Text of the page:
The number of total hip replacement (THR) is constantly increasing with currently around 150,000 prosthesis implanted each year in France. At the same time, the indications for THR have widened, which has had the effect of rejuvenating the population of operated patients. As a result, questions regarding sexual activity after a THR have become more and more frequent even though the majority of patients still do not dare to discuss this topic with their surgeon, possibly out of timidity or embarrassment.
Sexual activity is of course possible after a THR and it is also most often improved by the operation because hip pathologies are often responsible for pain during sexual intercourse.
It is legitimate to be apprehensive about resuming a normal sex life after the operation because you have to “tame” your new hip. Fortunately, there are very few risks involved in having sex after a THR.
The main risk is the dislocation of the prosthesis. It is especially present during the first 3 postoperative months while the tissue healing around the prosthesis takes place and the muscles regain satisfactory tone.
This risk of dislocation depends on several factors:
- The surgical approach by which the THR was performed. It is especially the posterior approach that causes a risk of early dislocation due to the tendon section performed by this technique which decreases the natural coaptation of the joint during the first postoperative months. On the other hand, it has been shown that the risk of dislocation after an anterior Hueter approach, which preserves the muscles and tendons, was markedly reduced compared to the posterior approaches.
- The orientation of the prosthesis implants: during specific movements of great amplitude, abnormal contact between the acetabular implant (of the pelvis) and the prosthetic femoral stem may occur, risking dislocation. This contact can be facilitated by certain variations in the orientation of prosthetic implants.
- The position or positions adopted during intercourse, themselves dependent on the sex of the patient, may, in some cases, favor the occurrence of a dislocation.
All this was carefully analyzed by a Swiss team which, in 2013, published a study on 12 positions frequently encountered during sexual intercourse. After carrying out a kinematic analysis by optical sensors of the position in space of the pelvis and the femur of the 2 partners in these 12 positions, the authors extrapolated using a computer simulation what the position of the implants of the prosthesis in these same positions and deduced which were the positions at risk of dislocation and which were the “safe” positions, making the distinction according to whether the operated was a man or a woman.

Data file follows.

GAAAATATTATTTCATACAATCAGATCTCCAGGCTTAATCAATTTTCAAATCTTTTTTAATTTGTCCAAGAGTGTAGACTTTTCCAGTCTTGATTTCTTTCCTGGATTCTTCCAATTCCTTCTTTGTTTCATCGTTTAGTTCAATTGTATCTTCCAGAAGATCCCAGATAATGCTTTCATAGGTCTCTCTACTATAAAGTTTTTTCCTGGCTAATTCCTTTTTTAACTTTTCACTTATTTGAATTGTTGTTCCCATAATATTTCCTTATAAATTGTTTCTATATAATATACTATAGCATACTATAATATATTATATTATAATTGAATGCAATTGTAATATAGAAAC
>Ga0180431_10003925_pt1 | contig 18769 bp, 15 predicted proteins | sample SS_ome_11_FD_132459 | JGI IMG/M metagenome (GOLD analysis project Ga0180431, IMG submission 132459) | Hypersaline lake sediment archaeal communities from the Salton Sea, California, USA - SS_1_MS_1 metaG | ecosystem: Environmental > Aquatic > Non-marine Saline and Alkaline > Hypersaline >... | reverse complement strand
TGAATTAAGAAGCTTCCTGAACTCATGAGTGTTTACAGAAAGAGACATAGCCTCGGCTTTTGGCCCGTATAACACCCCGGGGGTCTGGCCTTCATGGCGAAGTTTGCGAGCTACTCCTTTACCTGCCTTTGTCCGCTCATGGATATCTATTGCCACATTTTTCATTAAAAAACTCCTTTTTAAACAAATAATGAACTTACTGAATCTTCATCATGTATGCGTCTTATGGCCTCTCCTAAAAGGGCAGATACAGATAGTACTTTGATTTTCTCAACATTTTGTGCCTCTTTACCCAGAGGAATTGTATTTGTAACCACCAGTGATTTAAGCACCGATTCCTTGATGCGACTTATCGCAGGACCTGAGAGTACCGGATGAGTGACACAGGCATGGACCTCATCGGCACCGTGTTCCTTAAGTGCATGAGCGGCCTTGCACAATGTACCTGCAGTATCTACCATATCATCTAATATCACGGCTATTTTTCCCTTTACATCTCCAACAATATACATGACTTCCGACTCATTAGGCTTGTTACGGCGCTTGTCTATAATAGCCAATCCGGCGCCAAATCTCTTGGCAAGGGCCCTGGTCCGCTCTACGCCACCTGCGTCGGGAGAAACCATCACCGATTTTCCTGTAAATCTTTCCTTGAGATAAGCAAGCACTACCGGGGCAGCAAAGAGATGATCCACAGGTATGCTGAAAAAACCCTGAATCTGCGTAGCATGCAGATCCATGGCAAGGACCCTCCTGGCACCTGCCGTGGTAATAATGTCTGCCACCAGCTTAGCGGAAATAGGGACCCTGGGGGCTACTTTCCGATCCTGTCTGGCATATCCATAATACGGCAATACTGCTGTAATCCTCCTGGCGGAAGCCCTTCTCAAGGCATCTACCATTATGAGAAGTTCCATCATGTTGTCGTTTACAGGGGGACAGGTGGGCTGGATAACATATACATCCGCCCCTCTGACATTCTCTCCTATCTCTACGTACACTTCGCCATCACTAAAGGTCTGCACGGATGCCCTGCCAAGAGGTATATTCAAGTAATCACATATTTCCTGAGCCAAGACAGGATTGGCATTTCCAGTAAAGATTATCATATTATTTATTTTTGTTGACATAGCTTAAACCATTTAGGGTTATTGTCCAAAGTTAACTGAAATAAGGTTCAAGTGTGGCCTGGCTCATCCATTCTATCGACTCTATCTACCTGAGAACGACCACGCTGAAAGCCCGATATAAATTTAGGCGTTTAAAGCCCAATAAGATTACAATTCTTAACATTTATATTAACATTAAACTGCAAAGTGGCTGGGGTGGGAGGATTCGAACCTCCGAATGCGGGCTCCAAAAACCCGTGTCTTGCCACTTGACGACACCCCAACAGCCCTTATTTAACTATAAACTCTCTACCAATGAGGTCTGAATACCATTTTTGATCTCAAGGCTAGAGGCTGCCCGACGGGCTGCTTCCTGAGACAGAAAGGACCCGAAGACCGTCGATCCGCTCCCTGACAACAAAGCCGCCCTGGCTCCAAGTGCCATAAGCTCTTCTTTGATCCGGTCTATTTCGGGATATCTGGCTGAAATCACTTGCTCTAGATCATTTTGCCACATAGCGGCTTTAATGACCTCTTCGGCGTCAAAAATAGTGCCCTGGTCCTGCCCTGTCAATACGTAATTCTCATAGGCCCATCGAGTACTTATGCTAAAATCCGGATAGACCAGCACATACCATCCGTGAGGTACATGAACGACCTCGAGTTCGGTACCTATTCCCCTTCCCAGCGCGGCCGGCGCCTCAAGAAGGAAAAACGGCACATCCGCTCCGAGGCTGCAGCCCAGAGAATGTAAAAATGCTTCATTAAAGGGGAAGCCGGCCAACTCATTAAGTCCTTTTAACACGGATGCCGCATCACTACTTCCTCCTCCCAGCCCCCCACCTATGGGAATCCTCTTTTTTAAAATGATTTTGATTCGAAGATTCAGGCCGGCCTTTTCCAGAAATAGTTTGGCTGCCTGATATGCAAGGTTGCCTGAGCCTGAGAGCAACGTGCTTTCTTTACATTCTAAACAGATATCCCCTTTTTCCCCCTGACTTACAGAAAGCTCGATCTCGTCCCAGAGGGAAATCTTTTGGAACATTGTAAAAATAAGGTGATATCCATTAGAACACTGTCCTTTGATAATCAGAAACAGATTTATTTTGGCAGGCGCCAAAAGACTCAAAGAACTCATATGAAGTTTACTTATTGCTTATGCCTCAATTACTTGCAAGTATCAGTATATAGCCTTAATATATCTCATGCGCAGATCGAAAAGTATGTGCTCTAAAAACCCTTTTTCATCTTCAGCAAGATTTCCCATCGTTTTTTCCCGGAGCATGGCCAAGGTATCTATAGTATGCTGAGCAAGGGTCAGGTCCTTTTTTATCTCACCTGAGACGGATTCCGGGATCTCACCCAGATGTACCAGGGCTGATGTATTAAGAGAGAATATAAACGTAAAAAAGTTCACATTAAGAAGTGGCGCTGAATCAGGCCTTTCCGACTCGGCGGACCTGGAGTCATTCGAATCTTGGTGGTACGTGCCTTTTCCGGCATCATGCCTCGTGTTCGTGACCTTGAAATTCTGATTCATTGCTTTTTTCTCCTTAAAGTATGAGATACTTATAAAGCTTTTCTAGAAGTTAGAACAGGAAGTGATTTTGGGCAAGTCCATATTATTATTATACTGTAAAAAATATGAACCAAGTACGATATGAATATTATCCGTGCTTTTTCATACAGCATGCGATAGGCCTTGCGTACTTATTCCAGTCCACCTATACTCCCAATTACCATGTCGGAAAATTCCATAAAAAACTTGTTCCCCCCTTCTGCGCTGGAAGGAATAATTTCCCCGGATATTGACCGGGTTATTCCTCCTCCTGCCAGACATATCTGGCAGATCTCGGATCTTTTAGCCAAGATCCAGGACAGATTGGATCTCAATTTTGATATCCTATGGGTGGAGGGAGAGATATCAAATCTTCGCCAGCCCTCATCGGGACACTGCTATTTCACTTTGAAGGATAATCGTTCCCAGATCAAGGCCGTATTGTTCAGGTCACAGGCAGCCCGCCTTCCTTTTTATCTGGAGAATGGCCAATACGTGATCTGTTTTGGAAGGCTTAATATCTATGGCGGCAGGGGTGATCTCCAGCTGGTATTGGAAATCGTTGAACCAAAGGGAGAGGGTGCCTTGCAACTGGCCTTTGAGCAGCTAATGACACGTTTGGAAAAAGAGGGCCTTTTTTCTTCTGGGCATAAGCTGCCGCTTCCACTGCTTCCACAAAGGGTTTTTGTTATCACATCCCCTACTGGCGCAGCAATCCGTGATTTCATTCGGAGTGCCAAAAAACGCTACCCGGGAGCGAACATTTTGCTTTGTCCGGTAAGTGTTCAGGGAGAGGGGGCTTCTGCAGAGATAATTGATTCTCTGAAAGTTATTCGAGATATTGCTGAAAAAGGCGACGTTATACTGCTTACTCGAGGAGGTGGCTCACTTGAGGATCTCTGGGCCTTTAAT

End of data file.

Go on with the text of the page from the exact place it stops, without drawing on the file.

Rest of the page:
The following diagram provides you with a summary of the findings of this article. It is to highlight that :
- The female positions at risk of dislocation (n ° 3,5,8,10) are more numerous than for the male positions (n° 8).
- Female positions only entail a risk of posterior dislocation, the occurrence of which is exceptional in the event of a TRH performed by an anterior approach.
- The only male position described considered to be at risk (n ° 8), entails a risk of anterior dislocation.
In summary, sexual activity can be resumed early after the operation as soon as the patient feels able to do so, but it is preferable to avoid certain positions during the first 3 months, especially since the THR was performed by a posterior approach which is more at risk of dislocations than the Hueter anterior approach.
Discover the operation linked to this article:
Some pathologies such as hip osteoarthritis or necrosis of the femoral head can require a total hip replacement. A minimally invasive anterior approach can be used for this arthroplasty, which spares all the muscles and tendons thus enabling faster recovery and reducing the risk of dislocation of the prosthesis.